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The State of the Climate 2022 - Highlighted Article

Posted On:
May 4, 2023 at 7:00 AM
Climate Change


From: The Global Warming Policy Foundation (GWPF)

By: Ole Humlum

Date: April 2023


The State of the Climate 2022

General summary

This report has its focus on observations, and not on output from numerical models, with a few exceptions (e.g. Figure 38). References and data sources are listed at the end of the report.

Air temperatures

Average air temperatures measured near the planet’s surface (surface air temperatures), or rather their deviation from the average calculated for a chosen reference period, are central to many climate deliberations. However, the significance of any short-term warming or cooling recorded in these datasets should not be overstated. Firstly, focusing on averages tends to hide the fact that we all deal with much larger temperature variations on a daily basis. Secondly, whenever Earth experiences warm El Niño or cold La Niña episodes, major heat exchanges take place between the Pacific Ocean and the atmosphere above, eventually showing up as a signal in the global air temperature. However, these do not reflect similar changes in the total heat content of the atmosphere-ocean system. In fact, the global net changes involved may be small; such heat exchanges may chiefly reflect redistribution of energy between ocean and atmosphere. Evaluating the dynamics of ocean temperatures is therefore equally as important as evaluating changes in surface air temperatures.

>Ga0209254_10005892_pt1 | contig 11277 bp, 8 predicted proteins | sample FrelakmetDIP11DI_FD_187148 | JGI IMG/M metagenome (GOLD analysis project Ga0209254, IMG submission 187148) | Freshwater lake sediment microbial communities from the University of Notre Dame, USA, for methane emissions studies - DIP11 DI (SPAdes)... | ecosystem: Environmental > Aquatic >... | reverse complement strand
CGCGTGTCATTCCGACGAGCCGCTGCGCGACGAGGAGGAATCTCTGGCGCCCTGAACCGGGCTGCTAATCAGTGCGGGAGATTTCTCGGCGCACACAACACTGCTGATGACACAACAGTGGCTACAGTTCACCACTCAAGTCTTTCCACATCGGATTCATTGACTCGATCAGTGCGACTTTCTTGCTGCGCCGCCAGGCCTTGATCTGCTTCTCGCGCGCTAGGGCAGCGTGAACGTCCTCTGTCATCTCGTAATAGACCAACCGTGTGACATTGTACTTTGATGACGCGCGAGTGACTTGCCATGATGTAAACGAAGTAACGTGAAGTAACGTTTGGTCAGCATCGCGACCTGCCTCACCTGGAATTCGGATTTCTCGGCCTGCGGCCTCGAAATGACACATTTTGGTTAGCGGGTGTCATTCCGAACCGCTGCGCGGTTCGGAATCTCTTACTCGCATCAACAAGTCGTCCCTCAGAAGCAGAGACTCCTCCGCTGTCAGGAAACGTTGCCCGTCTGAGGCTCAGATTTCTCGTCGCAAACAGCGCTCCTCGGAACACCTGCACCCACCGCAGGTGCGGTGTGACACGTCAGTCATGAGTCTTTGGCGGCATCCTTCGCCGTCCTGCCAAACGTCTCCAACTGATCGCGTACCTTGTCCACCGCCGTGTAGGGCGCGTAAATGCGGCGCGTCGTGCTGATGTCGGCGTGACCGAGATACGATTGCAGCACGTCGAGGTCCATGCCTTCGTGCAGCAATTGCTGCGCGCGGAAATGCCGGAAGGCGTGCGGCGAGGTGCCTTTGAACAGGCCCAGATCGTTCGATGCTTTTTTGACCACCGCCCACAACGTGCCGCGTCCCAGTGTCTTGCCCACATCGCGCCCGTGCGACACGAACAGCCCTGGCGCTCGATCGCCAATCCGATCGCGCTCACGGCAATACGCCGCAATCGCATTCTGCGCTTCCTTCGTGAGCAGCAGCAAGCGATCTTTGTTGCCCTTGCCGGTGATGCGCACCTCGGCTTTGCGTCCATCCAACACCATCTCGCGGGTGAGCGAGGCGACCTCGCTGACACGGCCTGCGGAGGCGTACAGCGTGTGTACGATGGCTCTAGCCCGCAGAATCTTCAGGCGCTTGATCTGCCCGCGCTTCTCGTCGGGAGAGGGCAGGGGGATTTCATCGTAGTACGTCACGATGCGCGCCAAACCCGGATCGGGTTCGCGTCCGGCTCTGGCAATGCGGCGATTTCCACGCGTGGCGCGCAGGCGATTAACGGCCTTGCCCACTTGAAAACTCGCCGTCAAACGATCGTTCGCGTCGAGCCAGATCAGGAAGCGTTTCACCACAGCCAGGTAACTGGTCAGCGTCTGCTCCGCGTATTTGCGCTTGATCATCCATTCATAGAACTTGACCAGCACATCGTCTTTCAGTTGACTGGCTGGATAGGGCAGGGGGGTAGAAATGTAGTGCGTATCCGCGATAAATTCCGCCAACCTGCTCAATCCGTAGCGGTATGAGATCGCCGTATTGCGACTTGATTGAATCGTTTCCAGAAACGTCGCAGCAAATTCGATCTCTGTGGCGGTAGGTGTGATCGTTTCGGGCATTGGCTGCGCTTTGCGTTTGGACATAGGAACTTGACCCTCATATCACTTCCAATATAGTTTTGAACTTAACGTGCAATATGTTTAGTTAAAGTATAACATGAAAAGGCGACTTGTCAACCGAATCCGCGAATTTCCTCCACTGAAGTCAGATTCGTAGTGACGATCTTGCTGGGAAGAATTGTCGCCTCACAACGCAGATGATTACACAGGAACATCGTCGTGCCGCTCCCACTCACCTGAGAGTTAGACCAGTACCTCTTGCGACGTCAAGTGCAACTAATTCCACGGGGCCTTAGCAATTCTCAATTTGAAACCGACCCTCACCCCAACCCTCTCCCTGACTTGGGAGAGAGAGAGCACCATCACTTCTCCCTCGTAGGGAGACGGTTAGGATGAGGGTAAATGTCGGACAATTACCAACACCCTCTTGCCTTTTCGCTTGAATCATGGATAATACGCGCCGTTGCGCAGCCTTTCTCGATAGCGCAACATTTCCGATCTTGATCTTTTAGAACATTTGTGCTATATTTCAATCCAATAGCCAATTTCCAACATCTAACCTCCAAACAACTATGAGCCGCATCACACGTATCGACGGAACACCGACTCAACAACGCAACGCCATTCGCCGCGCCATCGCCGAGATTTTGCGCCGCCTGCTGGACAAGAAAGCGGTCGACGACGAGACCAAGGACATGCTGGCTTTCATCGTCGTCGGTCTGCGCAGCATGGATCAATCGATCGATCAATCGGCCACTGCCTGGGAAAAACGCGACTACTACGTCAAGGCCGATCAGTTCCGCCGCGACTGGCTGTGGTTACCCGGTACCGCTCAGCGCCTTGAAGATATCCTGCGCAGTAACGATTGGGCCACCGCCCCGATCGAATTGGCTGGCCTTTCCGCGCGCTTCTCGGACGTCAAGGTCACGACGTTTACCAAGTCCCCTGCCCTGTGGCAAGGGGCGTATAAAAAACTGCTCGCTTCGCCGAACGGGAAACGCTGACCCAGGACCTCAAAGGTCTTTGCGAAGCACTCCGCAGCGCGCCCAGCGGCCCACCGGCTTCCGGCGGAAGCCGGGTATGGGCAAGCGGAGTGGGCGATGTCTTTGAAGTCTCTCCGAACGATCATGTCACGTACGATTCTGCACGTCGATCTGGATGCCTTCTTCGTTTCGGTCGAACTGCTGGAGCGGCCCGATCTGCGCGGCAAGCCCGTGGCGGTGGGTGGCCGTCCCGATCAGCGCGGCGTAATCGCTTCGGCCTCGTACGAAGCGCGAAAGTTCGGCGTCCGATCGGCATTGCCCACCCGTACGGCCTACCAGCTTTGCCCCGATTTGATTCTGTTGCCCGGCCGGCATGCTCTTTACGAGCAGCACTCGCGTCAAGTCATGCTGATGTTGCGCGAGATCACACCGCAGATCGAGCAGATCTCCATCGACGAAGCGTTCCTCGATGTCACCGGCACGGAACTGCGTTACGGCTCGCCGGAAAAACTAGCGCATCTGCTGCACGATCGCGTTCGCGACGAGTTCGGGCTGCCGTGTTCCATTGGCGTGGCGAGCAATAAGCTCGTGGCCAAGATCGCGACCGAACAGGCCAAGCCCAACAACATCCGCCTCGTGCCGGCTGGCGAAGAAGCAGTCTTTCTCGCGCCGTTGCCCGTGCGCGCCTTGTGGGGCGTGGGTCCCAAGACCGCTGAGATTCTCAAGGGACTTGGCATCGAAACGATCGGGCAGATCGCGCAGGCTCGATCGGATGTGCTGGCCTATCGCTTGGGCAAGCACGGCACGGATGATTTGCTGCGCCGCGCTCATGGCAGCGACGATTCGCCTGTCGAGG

Relative to the whole period since 1850/1880, 2022 was warm, but cooler than most years since 2016. A moderate La Niña episode played out during the year, underlining the importance of ocean-atmosphere exchanges.

Many Arctic regions experienced record high air temperatures in 2016, but since then, including in 2022, conditions generally have turned somewhat cooler. The Arctic temperature peak in 2016 may have been affected by ocean heat, released from the Pacific Ocean during the strong 2015–16 El Niño and subsequently transported towards the Arctic. This underscores how Arctic air temperatures may be affected, not only by variations in local conditions, but also by variations playing out in geographically remote regions.

Many diagrams in this report focus on the time from 1979 onwards, reflecting the start of the satellite era, and the advent of a wide range of observations with nearly global coverage, including temperature. These data give a detailed view of temperature changes over time at different altitudes in the atmosphere. Among other phenomena, they reveal that a Stratospheric temperature plateau has prevailed since 1995.

Since 1979, temperatures in the lower Troposphere have increased over both land and oceans, but most clearly over land. The most straightforward explanation for this observation is that much of the warming is caused by solar insolation, but there may well be several supplementary reasons, such as differences in heat capacity and changes in cloud cover and land use.


The Argo program has now achieved 19 years of global coverage, growing from a relatively sparse array of 1000 profiling floats in 2004, to more than 3900 in December 2021. Since their inception, these have provided a unique ocean temperature dataset for depths down to 1900 m. The data is currently updated to August 2020. Although the oceans are much deeper than 1900 m, and the dataset is still relatively short, interesting features are now emerging from these observations. (continue reading)


The State of the Climate 2022